By Natasha Foote
(EurActiv) — A number of promising results from innovative EU funded research presented at a recent scientific conference suggest that we might be one step closer to beating the olive tree killer Xylella fastidiosa.
The conference, which was held in Corsica and involved around 350 plant health specialists from around the world, focused on ways in which science can help find solutions to the plant pest that is wreaking havoc across Europe.
Xylella fastidiosa is a bacterial disease which is decimating olive groves across Europe.
First detected in Italy in 2013, it started to spread rapidly across Southern Europe. It has now been identified in France and Spain, where the area currently affected by the disease amounts to more than 134.000 hectares since October 2016.
Some of the developments presented at the conference involved the innovative use of technology for monitoring the spread of this disease.
The latest advancements from European research projects working on Xylella included the final results from the Horizon 2020 Pest Organisms Threatening Europe (POnTE) Project, a four-year project designed to protect Europe from emerging pests.
As part of the PonTE Project, researchers have been studying the biological, genetic and epidemiological aspects of the bacterium to allow for better-targeted surveillance of the plant pest.
There is still no known way of eradicating this devastating disease, the spread of which shows no signs of slowing any time soon. Xylella has, therefore, become a big cause for concern across Europe.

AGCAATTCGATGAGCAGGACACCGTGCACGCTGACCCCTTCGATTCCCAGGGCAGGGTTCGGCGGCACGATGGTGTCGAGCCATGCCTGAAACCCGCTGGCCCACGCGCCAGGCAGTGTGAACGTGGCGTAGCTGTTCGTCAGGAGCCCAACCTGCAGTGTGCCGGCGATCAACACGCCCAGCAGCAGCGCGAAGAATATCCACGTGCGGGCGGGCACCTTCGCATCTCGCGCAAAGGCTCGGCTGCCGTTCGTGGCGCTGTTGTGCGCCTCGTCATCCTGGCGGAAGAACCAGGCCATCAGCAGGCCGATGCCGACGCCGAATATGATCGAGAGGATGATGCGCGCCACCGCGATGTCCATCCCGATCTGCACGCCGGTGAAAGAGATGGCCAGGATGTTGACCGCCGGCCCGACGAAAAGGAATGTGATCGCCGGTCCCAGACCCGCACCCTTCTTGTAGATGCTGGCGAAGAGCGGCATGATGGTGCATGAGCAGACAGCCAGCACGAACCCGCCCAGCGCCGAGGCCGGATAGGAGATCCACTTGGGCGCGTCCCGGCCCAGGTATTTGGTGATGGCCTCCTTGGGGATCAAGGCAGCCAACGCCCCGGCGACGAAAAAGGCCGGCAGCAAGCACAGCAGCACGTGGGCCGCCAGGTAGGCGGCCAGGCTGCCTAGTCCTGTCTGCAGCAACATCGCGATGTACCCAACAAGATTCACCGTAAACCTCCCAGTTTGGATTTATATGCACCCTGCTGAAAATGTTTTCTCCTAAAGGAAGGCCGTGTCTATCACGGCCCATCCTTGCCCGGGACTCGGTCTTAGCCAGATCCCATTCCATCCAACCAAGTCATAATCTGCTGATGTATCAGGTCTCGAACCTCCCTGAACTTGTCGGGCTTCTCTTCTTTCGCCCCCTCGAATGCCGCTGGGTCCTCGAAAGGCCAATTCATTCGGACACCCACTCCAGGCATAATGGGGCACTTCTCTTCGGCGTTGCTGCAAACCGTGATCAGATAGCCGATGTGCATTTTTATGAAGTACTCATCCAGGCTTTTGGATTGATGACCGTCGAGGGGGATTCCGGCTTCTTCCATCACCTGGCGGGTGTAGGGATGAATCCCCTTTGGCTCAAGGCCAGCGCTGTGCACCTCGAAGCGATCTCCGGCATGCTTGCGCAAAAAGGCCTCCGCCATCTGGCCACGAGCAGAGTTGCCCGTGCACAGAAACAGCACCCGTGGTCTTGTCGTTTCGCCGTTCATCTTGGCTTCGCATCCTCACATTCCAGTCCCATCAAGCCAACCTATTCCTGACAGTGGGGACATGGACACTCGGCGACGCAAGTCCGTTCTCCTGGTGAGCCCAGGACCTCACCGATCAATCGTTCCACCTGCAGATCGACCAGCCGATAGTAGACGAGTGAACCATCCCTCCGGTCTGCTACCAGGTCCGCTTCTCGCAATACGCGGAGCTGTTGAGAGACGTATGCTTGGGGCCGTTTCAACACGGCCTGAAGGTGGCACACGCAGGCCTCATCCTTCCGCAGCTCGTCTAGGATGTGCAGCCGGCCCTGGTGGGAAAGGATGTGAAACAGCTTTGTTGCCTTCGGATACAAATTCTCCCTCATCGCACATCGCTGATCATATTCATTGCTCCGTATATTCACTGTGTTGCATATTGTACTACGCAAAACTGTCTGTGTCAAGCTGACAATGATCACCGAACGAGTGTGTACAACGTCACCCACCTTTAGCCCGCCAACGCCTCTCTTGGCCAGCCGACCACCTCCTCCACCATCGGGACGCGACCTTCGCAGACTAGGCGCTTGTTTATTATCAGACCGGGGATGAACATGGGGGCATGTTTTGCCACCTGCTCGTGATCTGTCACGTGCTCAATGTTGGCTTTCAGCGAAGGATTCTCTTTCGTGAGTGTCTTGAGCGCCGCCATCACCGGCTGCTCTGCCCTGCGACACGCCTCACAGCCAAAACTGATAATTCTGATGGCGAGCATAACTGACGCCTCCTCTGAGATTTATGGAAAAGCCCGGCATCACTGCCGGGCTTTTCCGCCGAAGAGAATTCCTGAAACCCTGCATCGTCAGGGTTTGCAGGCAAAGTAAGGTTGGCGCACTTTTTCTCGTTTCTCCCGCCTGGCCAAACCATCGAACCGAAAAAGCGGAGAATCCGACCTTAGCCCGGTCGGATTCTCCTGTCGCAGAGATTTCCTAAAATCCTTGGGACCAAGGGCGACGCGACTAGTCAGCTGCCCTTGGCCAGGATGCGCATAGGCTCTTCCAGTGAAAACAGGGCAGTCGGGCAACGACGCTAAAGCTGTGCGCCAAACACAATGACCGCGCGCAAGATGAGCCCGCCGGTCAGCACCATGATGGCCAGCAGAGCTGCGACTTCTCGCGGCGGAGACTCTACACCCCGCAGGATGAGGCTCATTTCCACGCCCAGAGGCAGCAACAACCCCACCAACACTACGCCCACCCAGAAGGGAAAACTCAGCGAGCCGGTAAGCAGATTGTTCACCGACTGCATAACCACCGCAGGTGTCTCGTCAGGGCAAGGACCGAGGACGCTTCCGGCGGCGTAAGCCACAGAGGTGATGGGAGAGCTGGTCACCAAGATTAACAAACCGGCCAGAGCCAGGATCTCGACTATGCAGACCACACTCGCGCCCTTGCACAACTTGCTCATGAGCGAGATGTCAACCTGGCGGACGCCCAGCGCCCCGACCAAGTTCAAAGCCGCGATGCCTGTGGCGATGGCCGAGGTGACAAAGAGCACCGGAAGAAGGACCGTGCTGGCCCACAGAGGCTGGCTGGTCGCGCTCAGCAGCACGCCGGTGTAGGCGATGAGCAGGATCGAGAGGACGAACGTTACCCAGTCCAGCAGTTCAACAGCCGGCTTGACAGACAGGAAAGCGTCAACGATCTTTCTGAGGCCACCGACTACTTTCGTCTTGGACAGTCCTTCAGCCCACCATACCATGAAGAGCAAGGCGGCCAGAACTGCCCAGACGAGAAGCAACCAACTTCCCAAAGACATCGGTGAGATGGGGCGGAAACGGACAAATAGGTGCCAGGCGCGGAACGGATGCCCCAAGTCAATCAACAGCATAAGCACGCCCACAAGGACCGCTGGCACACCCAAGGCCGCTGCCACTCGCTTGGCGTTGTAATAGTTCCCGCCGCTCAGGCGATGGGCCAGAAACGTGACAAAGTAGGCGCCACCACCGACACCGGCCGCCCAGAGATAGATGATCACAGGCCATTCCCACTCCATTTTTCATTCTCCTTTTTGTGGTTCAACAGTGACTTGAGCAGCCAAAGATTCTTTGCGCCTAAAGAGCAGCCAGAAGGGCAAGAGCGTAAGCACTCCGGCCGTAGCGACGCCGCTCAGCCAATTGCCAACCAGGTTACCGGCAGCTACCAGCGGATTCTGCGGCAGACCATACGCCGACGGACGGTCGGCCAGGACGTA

However, this could soon be changing thanks to extensive research concentrating on tackling the disease. Remote sensing, in particular, could prove an invaluable tool to enable us to predict and prevent the future spread of Xylella.
“Remote sensing technologies can contribute to the early detection of Xylella through the detection of pre-visual symptoms on the host plants,” said Sybren Vos, one of the EU Food Safety Agency’s leading experts on Xylella.
He added that it is “too late” by the time that Xylella is found, and that “more focus on prevention and early detection” of the disease is required.
EURACTIV spoke with Pieter Beck, a researcher at the Joint Research Centre (JRC) of the European Commission, who used remote sensing and satellite data to scientifically map the geographical and progress of the physical damage caused by Xylella for the first time.
He said that using satellite data in this way can “help assess the extent of the damage Xylella is causing” and “inform the decisions for adaptation in areas where it is established”.
Research such as this can, therefore, play a key role in improving and complementing current detection programmes for predicting future spread and damage.
This research was based on freely available satellite and weather data, meaning that the methodology can theoretically be easily deployed elsewhere.
Giuseppe Stancanelli, head of EFSA’s plant health team, added: “What we know today paves the way for the prioritisation of new research and new scientific findings to help us better understand and control one of the most dangerous plant bacteria in the world.”